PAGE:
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Consider the quadratic program (QP)

$$\begin{array}{ll} \text{minimize} & \frac{1}{2} x^\top P x + q^\top x\\ \text{subject to} & A x = b\\ & x \in \mathbb{R}^n {\geq 0}\end{array}$$

where $P \succ 0$. Let the minimizer be $x^*$.

Without the non-negativity constraint $x \geq 0$, the optimizer $y^*$ is the solution of the KKT system

$$ \left[ \begin{matrix} P & A^\top \\ A & 0\end{matrix} \right] \left( \begin{matrix} x \\ \nu\end{matrix}\right) = \left( \begin{matrix} -q \\ b \end{matrix}\right)$$

Suppose that the inverse of $\left[ \begin{matrix} P & A^\top \\ A & 0\end{matrix} \right]$ exists and is known analytically, so that $y^*$ is known analytically as well.

Now with the non-negativity constraint $x \geq 0$, does $x^*$ have a known analytical expression (as a function of $y^*$)?

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Not especially. Even in two dimensions, the nature of the problem is adequately presented. Either $y^* \geq 0$ so $y^*$ is the constrained solution or it is not. If it is, great. If not, on the new boundary imposed by the constraint, the solution can be found by solving a reduced dimensionality problem on each facet. In two dimensions, this means optimizing the quadratic form on the positive $x$-axis and then again on the positive $y$-axis. You may find that the solution is actually at the intersection of several facets, i.e. at the origin in two dimensions.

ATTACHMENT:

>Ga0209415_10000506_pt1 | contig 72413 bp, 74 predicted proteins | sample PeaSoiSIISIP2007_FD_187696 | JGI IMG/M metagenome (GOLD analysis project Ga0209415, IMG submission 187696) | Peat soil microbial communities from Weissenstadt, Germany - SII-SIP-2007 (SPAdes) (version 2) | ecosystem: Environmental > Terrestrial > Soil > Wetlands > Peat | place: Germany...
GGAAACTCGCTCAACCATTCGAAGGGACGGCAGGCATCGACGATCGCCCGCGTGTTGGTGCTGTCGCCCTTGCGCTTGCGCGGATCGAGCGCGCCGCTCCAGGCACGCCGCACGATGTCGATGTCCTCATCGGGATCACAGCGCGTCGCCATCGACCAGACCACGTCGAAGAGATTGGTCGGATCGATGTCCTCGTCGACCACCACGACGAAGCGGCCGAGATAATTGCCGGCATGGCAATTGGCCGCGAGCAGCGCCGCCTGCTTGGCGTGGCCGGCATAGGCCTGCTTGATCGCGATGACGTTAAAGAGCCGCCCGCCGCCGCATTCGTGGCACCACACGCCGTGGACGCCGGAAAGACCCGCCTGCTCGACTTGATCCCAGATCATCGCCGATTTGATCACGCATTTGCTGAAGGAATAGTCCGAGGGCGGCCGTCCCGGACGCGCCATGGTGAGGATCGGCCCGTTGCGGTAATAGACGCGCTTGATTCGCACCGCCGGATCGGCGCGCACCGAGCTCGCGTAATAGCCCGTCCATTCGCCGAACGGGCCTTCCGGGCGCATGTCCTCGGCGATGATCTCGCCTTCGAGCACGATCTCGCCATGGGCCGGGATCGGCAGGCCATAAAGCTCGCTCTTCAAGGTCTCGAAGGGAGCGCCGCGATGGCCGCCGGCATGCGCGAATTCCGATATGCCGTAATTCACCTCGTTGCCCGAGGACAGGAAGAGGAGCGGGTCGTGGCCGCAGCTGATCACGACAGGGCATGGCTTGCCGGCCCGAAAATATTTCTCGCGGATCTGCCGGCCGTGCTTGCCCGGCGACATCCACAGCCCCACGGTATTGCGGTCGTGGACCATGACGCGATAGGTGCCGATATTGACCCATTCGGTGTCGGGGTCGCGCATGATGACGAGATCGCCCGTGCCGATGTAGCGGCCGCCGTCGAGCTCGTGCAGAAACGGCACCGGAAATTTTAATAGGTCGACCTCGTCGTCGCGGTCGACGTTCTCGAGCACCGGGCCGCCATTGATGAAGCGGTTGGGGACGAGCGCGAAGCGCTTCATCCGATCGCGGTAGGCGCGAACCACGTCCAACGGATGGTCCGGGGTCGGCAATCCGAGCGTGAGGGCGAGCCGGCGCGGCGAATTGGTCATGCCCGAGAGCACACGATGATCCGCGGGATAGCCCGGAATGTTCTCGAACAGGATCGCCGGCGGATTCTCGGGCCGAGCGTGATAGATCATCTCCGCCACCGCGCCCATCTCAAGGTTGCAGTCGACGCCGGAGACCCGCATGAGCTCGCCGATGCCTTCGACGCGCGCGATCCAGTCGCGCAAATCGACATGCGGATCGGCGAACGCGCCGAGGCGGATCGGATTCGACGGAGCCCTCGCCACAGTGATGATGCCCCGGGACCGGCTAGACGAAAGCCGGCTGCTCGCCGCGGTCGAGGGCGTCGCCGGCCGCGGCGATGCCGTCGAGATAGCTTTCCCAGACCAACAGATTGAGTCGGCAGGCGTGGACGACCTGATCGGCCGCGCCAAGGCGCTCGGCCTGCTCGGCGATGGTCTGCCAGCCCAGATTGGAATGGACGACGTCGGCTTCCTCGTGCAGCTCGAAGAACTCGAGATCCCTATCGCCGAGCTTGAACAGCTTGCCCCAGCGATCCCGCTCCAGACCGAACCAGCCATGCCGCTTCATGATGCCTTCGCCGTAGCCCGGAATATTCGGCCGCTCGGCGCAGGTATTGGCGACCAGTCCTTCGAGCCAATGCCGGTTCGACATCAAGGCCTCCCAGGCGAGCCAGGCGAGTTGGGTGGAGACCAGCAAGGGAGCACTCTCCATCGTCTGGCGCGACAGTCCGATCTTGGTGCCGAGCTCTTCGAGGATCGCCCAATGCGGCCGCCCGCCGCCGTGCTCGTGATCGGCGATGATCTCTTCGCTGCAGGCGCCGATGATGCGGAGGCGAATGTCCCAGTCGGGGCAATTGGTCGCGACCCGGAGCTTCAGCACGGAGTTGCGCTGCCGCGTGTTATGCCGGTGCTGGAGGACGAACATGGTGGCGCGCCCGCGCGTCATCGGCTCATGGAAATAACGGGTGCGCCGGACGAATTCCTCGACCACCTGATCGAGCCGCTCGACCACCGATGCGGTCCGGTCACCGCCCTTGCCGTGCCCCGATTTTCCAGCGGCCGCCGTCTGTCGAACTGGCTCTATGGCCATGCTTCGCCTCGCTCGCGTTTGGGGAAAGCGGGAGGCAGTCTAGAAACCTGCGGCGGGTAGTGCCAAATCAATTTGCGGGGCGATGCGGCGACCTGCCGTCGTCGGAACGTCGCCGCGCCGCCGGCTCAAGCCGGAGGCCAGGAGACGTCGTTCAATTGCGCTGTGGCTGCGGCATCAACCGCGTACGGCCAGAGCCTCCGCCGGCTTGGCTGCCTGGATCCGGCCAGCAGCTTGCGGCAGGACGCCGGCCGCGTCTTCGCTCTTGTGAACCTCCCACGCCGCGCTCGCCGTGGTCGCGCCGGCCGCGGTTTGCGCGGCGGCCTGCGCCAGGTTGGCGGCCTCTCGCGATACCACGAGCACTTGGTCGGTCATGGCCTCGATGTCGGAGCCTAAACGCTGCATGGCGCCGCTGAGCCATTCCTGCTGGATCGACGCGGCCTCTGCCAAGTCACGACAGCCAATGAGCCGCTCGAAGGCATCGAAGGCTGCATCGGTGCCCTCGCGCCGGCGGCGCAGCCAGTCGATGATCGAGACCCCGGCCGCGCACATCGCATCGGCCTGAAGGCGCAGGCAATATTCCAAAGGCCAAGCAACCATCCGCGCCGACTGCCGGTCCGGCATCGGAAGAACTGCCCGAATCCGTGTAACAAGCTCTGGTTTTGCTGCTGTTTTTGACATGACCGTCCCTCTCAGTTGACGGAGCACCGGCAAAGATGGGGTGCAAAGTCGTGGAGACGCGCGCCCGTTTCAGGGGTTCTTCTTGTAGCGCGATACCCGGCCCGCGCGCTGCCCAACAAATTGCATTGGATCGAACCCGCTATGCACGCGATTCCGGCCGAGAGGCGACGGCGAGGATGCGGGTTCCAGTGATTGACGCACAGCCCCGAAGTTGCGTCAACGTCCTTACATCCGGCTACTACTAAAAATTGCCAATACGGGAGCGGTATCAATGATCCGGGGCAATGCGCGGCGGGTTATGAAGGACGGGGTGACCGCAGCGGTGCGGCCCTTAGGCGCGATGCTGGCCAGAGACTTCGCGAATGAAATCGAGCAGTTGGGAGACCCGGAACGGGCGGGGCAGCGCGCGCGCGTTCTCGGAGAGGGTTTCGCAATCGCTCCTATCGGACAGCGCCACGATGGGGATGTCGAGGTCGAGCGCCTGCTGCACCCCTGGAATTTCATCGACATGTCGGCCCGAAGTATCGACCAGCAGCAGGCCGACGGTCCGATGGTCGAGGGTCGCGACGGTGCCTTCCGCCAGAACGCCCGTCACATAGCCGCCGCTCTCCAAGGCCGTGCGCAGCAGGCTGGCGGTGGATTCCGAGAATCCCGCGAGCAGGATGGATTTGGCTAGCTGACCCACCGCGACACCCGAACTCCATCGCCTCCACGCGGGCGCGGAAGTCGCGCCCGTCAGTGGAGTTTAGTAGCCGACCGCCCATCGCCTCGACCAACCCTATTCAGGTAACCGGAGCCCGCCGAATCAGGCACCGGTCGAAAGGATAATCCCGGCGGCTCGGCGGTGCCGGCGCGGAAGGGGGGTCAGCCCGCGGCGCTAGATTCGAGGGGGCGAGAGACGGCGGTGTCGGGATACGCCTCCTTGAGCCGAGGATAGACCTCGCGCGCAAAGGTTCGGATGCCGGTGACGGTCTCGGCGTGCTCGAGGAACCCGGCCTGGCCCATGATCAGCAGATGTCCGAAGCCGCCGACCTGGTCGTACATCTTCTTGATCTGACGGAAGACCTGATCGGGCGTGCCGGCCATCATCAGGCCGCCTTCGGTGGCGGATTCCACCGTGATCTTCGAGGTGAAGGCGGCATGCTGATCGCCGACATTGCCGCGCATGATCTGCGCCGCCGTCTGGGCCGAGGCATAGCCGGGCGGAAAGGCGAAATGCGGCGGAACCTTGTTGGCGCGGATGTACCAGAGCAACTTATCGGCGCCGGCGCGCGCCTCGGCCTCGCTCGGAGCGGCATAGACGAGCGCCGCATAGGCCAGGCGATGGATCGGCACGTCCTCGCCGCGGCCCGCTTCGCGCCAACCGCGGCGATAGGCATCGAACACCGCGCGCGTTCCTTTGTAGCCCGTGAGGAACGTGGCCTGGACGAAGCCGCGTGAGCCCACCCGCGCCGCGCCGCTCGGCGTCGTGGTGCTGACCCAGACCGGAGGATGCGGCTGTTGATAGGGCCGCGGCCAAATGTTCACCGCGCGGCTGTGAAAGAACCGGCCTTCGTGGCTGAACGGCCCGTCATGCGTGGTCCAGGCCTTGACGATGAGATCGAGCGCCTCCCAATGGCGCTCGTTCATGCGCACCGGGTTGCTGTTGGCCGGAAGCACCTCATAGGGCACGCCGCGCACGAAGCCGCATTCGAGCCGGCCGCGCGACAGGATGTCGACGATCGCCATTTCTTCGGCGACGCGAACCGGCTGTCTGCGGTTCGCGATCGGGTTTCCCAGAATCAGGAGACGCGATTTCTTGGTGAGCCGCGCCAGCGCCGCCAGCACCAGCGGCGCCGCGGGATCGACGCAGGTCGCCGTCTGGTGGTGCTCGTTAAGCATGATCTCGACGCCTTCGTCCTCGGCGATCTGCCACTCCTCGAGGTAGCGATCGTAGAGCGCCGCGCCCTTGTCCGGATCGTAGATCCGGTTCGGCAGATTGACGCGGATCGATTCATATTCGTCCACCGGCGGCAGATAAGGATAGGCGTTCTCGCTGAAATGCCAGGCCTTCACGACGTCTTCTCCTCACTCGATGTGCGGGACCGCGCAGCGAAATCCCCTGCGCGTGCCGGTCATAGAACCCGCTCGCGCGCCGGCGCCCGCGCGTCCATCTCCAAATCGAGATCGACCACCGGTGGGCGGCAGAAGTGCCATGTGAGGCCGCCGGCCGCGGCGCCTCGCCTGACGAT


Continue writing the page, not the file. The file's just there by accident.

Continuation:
Representing the combinatorial problem of finding the subset of facets that intersect at the solution is not analytic.

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  • $\begingroup$ Thanks for your comment. So not even if we optimize over the unit simplex? $\endgroup$ – user693 Apr 27 '14 at 20:06
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    $\begingroup$ No. Any version can be transformed to the unit simplex by rescaling the variables. ($Ax = b$ is already linear...) $\endgroup$ – Eric Towers Apr 27 '14 at 20:09
  • $\begingroup$ Ok, thanks. But, just out of curiosity, if $A$ has more than $1$ row how is it possible to rescale the variables to get to $1^\top x = 1$? $\endgroup$ – user693 Apr 27 '14 at 20:11
  • $\begingroup$ The equality you give is not satisfiable... and not the one you would want to satisfy. $\endgroup$ – Eric Towers Apr 27 '14 at 20:14

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